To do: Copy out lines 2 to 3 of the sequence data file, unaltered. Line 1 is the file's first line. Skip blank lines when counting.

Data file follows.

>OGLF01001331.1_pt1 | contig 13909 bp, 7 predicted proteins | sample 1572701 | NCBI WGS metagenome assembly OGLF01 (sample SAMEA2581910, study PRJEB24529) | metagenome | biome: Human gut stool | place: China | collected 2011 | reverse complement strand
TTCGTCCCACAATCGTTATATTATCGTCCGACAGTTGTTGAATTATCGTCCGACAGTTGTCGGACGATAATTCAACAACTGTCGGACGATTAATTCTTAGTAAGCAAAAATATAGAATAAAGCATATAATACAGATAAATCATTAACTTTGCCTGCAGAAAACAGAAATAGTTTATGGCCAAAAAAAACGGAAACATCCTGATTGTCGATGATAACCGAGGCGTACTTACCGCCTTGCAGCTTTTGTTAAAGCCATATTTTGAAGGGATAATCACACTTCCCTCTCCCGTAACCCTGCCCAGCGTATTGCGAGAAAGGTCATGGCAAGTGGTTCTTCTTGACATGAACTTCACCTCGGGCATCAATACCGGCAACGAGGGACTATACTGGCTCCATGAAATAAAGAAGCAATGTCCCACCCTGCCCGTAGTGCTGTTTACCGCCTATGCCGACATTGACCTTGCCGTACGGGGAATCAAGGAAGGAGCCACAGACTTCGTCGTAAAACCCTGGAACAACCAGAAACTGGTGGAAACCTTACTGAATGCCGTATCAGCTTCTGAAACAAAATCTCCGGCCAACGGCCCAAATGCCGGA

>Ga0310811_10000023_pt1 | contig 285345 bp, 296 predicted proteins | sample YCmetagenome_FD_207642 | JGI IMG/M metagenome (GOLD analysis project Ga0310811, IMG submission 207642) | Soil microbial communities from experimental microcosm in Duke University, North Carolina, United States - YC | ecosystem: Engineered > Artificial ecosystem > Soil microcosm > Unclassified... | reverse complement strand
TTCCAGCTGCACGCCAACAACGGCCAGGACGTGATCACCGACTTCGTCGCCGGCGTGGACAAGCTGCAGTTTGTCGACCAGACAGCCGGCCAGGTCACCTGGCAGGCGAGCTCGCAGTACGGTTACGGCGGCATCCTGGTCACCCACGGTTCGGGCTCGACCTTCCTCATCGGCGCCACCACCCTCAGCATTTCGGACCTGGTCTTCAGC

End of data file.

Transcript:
TTCGTCCCACAATCGTTATATTATCGTCCGACAGTTGTTGAATTATCGTCCGACAGTTGTCGGACGATAATTCAACAACTGTCGGACGATTAATTCTTAGTAAGCAAAAATATAGAATAAAGCATATAATACAGATAAATCATTAACTTTGCCTGCAGAAAACAGAAATAGTTTATGGCCAAAAAAAACGGAAACATCCTGATTGTCGATGATAACCGAGGCGTACTTACCGCCTTGCAGCTTTTGTTAAAGCCATATTTTGAAGGGATAATCACACTTCCCTCTCCCGTAACCCTGCCCAGCGTATTGCGAGAAAGGTCATGGCAAGTGGTTCTTCTTGACATGAACTTCACCTCGGGCATCAATACCGGCAACGAGGGACTATACTGGCTCCATGAAATAAAGAAGCAATGTCCCACCCTGCCCGTAGTGCTGTTTACCGCCTATGCCGACATTGACCTTGCCGTACGGGGAATCAAGGAAGGAGCCACAGACTTCGTCGTAAAACCCTGGAACAACCAGAAACTGGTGGAAACCTTACTGAATGCCGTATCAGCTTCTGAAACAAAATCTCCGGCCAACGGCCCAAATGCCGGA

>Ga0310811_10000023_pt1 | contig 285345 bp, 296 predicted proteins | sample YCmetagenome_FD_207642 | JGI IMG/M metagenome (GOLD analysis project Ga0310811, IMG submission 207642) | Soil microbial communities from experimental microcosm in Duke University, North Carolina, United States - YC | ecosystem: Engineered > Artificial ecosystem > Soil microcosm > Unclassified... | reverse complement strand